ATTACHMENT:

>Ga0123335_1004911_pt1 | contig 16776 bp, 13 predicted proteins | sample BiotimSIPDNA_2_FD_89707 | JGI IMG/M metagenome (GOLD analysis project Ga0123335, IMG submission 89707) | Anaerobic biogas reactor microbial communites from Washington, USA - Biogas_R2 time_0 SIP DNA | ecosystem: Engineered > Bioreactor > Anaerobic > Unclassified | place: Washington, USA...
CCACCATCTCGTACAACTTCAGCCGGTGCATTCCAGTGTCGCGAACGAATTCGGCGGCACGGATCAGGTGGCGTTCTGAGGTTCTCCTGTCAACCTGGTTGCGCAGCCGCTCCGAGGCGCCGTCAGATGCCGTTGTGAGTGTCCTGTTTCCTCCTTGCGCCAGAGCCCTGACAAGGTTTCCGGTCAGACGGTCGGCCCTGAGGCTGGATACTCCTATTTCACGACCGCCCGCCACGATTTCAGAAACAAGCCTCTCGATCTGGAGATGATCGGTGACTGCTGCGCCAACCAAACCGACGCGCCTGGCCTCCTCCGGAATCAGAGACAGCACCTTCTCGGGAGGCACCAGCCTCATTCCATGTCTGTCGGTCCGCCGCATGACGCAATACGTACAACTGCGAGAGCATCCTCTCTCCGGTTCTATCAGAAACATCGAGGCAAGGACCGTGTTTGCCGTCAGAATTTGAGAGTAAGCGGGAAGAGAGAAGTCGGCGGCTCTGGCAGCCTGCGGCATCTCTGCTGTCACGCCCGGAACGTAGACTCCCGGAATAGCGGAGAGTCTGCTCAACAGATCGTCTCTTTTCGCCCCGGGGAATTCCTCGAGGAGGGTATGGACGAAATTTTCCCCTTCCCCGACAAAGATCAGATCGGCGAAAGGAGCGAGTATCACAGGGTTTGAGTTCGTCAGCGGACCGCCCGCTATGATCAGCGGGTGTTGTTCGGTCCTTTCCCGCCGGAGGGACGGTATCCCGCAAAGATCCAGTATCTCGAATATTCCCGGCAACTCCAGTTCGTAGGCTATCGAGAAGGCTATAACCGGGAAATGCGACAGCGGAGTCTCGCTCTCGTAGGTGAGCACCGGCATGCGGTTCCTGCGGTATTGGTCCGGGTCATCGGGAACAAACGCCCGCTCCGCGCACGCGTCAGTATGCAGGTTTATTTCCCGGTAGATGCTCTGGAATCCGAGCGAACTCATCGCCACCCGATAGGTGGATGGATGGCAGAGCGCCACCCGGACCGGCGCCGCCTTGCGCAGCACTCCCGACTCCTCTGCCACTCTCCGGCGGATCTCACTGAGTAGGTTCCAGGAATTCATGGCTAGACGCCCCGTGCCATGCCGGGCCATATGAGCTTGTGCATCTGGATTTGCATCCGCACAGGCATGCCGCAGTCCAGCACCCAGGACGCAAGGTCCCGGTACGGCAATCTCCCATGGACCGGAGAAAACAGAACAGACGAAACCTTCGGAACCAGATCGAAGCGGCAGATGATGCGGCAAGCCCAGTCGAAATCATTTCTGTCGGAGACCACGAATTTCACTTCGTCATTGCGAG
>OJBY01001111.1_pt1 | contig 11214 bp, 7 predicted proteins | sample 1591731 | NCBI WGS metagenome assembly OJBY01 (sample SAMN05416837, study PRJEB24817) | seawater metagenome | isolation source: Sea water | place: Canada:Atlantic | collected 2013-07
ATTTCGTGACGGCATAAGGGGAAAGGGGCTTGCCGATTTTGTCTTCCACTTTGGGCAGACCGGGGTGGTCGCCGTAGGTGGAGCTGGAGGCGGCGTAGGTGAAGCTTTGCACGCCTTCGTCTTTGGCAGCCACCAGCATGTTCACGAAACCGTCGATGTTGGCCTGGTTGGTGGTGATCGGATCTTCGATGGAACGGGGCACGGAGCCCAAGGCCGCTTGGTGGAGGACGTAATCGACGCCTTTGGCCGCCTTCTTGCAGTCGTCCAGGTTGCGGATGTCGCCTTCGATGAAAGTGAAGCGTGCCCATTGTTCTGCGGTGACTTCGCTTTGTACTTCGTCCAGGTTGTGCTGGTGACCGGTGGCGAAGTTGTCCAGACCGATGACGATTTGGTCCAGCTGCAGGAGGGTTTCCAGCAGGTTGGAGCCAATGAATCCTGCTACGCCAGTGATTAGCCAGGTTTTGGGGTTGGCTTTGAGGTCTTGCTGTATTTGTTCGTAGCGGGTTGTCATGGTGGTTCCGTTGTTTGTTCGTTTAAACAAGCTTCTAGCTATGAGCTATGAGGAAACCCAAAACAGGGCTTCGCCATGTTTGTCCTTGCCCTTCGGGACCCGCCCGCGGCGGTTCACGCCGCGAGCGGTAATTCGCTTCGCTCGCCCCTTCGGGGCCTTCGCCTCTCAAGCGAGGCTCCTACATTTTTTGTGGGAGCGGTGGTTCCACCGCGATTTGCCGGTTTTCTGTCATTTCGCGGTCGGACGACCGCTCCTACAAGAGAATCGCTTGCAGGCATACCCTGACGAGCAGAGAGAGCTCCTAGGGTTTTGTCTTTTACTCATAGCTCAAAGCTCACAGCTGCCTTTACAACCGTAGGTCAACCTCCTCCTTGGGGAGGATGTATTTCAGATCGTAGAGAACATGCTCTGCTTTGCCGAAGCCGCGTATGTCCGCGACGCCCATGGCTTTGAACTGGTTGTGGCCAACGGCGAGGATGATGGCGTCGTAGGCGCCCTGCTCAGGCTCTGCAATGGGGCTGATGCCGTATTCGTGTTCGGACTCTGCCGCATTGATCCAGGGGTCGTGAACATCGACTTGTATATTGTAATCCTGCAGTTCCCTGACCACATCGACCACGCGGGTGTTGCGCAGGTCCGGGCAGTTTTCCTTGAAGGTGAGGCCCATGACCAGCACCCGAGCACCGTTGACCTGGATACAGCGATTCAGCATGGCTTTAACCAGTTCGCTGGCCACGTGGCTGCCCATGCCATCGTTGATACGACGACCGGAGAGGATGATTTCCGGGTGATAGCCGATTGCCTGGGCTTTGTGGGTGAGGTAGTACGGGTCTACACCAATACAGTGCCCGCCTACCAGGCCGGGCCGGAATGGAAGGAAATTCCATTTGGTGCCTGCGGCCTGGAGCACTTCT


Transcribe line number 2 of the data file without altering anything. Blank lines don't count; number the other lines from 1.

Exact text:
CCACCATCTCGTACAACTTCAGCCGGTGCATTCCAGTGTCGCGAACGAATTCGGCGGCACGGATCAGGTGGCGTTCTGAGGTTCTCCTGTCAACCTGGTTGCGCAGCCGCTCCGAGGCGCCGTCAGATGCCGTTGTGAGTGTCCTGTTTCCTCCTTGCGCCAGAGCCCTGACAAGGTTTCCGGTCAGACGGTCGGCCCTGAGGCTGGATACTCCTATTTCACGACCGCCCGCCACGATTTCAGAAACAAGCCTCTCGATCTGGAGATGATCGGTGACTGCTGCGCCAACCAAACCGACGCGCCTGGCCTCCTCCGGAATCAGAGACAGCACCTTCTCGGGAGGCACCAGCCTCATTCCATGTCTGTCGGTCCGCCGCATGACGCAATACGTACAACTGCGAGAGCATCCTCTCTCCGGTTCTATCAGAAACATCGAGGCAAGGACCGTGTTTGCCGTCAGAATTTGAGAGTAAGCGGGAAGAGAGAAGTCGGCGGCTCTGGCAGCCTGCGGCATCTCTGCTGTCACGCCCGGAACGTAGACTCCCGGAATAGCGGAGAGTCTGCTCAACAGATCGTCTCTTTTCGCCCCGGGGAATTCCTCGAGGAGGGTATGGACGAAATTTTCCCCTTCCCCGACAAAGATCAGATCGGCGAAAGGAGCGAGTATCACAGGGTTTGAGTTCGTCAGCGGACCGCCCGCTATGATCAGCGGGTGTTGTTCGGTCCTTTCCCGCCGGAGGGACGGTATCCCGCAAAGATCCAGTATCTCGAATATTCCCGGCAACTCCAGTTCGTAGGCTATCGAGAAGGCTATAACCGGGAAATGCGACAGCGGAGTCTCGCTCTCGTAGGTGAGCACCGGCATGCGGTTCCTGCGGTATTGGTCCGGGTCATCGGGAACAAACGCCCGCTCCGCGCACGCGTCAGTATGCAGGTTTATTTCCCGGTAGATGCTCTGGAATCCGAGCGAACTCATCGCCACCCGATAGGTGGATGGATGGCAGAGCGCCACCCGGACCGGCGCCGCCTTGCGCAGCACTCCCGACTCCTCTGCCACTCTCCGGCGGATCTCACTGAGTAGGTTCCAGGAATTCATGGCTAGACGCCCCGTGCCATGCCGGGCCATATGAGCTTGTGCATCTGGATTTGCATCCGCACAGGCATGCCGCAGTCCAGCACCCAGGACGCAAGGTCCCGGTACGGCAATCTCCCATGGACCGGAGAAAACAGAACAGACGAAACCTTCGGAACCAGATCGAAGCGGCAGATGATGCGGCAAGCCCAGTCGAAATCATTTCTGTCGGAGACCACGAATTTCACTTCGTCATTGCGAG